Exploring Chu Bluk, the longest volcanic cave in Southeast Asia

About 40km south of Buon Ma Thuot City, the longest volcanic cave in Southeast Asia is an iconic destination of the Central Highlands.

Thanh Lam

Thanh Lam

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Discovering Chu Bluk volcanic cave complex in Đắk Nông Province. — Photo sgtiepthi.vn

June 26, 2023

HANOI – Nestled deep in the jungles of the Central Highlands, Chu Bluk volcanic cave complex is an attractive trekking destination for tourists.

Chu Bluk cave complex located in Krông Nô District, Đăk Nông Province, about 40km south of Buôn Ma Thuột City, is the longest volcanic cave in Southeast Asia. It is known as an iconic destination of the Central Highlands.

This is a completely new place for people who love to travel and explore because it was only discovered in 2014. Therefore, the cave complex still retains its inherent wildness.

Chu Bluk volcanic cave complex, also known as the Dơi (Bat) Cave, stretches around 25km from the Dray Sáp Waterfall to Buôn Choah Cave. It includes more than 100 large and small caves thanks to the flow of lava millions of years ago, hidden in basalt. According to researchers, the process of forming large and small caves inside took place 3,700 years ago by volcanic eruptions.

Chu Bluk cave complex was formed by volcanic eruptions. — Photo sgtiepthi.vn

The path to Chu Bluk comprises a 9km trekking route that is scary but exciting as people have to walk on an uneven path covered with volcanic stones and wild grass. The entire journey offers charming views of the blue sky and majestic mountains.

The cave can be observed from afar because it is located in the middle of a large empty hill area that stands out with its stunning scenery.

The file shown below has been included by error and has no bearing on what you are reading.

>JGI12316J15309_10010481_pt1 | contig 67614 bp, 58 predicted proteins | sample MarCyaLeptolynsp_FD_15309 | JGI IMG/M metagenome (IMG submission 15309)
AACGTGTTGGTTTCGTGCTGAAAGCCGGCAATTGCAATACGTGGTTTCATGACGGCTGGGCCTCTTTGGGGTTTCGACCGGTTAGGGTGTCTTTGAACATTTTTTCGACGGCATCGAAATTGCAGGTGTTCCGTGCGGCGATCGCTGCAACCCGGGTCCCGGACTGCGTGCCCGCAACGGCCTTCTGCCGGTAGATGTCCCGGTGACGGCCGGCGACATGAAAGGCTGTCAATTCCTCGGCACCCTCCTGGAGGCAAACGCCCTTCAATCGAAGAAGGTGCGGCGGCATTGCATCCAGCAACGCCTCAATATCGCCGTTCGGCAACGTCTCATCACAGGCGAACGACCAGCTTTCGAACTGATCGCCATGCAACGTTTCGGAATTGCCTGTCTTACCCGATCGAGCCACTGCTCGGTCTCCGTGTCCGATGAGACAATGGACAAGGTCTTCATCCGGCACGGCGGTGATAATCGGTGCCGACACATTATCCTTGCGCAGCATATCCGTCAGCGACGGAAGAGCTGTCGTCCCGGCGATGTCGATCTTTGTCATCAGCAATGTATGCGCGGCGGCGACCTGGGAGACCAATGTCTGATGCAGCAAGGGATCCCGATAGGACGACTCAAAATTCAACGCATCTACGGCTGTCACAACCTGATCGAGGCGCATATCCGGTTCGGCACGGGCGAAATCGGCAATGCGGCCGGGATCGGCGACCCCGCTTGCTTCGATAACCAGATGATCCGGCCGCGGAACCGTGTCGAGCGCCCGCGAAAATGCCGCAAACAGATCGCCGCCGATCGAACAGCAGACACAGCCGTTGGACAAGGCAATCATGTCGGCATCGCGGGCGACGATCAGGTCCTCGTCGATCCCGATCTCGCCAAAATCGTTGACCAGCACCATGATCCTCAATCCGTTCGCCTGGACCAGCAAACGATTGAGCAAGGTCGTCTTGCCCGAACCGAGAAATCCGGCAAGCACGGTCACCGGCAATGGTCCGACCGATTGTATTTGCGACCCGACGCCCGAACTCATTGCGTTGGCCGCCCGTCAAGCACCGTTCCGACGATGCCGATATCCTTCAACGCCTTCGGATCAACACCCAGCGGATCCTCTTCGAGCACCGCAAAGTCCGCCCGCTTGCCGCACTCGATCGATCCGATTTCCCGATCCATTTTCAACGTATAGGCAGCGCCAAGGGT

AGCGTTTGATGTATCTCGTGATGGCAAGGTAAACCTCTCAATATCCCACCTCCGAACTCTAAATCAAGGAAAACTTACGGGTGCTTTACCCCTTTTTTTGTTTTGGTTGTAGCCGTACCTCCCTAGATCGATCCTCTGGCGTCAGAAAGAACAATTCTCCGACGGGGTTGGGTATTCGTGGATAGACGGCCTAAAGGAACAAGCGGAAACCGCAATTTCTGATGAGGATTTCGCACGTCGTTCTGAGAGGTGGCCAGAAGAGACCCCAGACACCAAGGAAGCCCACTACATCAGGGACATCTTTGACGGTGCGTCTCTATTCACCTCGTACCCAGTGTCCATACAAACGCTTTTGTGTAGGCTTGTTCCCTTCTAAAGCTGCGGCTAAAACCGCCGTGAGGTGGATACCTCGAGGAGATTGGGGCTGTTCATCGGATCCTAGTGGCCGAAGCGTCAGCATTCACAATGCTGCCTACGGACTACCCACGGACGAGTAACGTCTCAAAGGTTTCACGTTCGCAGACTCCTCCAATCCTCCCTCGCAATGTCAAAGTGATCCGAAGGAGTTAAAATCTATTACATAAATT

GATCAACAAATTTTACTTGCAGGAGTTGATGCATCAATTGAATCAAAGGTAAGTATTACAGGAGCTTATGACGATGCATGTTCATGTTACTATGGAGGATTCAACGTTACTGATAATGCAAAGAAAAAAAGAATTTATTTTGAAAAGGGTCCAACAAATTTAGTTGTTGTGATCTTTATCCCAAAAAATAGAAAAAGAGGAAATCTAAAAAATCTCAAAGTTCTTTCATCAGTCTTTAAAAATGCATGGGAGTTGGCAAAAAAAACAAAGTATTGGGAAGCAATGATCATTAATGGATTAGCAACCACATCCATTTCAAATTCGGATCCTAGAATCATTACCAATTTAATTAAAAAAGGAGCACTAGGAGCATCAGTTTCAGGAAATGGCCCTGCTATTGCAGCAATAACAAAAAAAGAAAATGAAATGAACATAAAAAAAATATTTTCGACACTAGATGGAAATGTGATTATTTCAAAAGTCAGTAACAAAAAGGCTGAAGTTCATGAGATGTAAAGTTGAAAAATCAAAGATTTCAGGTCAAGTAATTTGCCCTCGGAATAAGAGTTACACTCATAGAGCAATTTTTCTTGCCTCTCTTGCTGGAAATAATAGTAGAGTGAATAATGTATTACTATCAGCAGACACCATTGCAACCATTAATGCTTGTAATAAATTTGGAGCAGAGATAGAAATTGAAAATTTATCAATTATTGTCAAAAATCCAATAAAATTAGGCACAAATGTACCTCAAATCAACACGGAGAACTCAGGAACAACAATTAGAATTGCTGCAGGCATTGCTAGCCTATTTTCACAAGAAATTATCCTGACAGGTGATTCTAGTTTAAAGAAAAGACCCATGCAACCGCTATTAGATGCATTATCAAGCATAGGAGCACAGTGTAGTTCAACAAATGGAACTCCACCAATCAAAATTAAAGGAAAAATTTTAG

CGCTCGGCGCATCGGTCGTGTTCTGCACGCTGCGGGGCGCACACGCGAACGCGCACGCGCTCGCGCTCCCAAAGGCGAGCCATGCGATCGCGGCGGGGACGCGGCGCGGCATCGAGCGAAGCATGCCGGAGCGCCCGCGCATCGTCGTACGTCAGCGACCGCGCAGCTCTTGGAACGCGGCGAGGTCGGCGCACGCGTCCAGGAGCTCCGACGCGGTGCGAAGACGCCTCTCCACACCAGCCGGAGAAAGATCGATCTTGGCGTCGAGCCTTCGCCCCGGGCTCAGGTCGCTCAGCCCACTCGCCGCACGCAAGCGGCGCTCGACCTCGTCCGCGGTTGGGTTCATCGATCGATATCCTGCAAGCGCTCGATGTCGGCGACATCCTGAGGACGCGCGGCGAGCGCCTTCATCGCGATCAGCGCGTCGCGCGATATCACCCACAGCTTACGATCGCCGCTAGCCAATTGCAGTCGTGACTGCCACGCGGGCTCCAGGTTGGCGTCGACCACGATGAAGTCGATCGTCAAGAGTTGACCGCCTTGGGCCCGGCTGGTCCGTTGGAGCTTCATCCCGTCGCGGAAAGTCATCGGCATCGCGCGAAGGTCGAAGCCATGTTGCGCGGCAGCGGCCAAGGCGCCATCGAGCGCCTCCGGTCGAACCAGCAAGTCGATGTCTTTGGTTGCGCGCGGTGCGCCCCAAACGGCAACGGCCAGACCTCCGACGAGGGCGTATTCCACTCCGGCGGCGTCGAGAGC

After crossing a difficult road, we found the cave entrance, which is a round crater with a diameter of 600m and a depth of 60m. If the outside is a dry forest, inside is the strong and diverse growth of plants. It is the place of bats, as it seems that darkness covers and coldness penetrates the skin, but in fact it is an airy and mysterious place.

Sometimes, some rays of sunlight peep in through the cracks on the cave walls. It is cold and humid inside, giving us a nervous, prickly feeling. Sometimes, the sound of falling water droplets breaks the silence.

Looking at the surface of basalt rocks, we could discover the formation of the cave from millions of years ago. Along the way, there are rocks with rough shapes formed from lava pouring out of the crater. The cave was created in the same way, according to scientists.

We were also welcomed by a grave wall covered with layers of ferns that looked quite fancy and mysterious. Lava rocks lie everywhere on the road leading deeper into the cave. The yellow and red flows of lava can be seen on the ground, while the cave’s wall is decorated with lines of different shapes.

One of the highest caves in the Chu Bluk volcanic cave complex is cave C9, a tubular cave. On the wall, there are lava stalactites, lava shelves, and traces showing the level of lava and the direction of that ancient lava flow.

In this cave, there are many bats, and when they are waken up by the sound and light of humans, they rush out in all directions, so we feel like we are lost in a mysterious place.

In addition to trekking activities in the lava fields, climbing and swinging rope to explore Chu Bluk volcanic caves, we also experienced sitting on a boat along the legendary Sêrêpôk River to admire the wild beauty of this place.

Visitors experience sitting on a boat along the legendary Sêrêpôk River. — Photo sgtiepthi.vn

We also had the chance to cycle around the local villages and coffee farms, camp overnight and enjoy a cup of hot coffee and grilled meat by the poetic Dray Nur Cascade.

Chu Bluk is cool all year round. Therefore, tourists can visit the cave at any time. Late spring and summer is a favourable time because of the sunny weather and low possibility of rain, allowing tourists to easily approach the cave and take stunning photos.

Camping at Chu Bluk cave complex. — Photo sgtiepthi.vn

The cave system is complex and difficult to access, so tourists should contact the forest management board and hire local guides to ensure safety. — VNS

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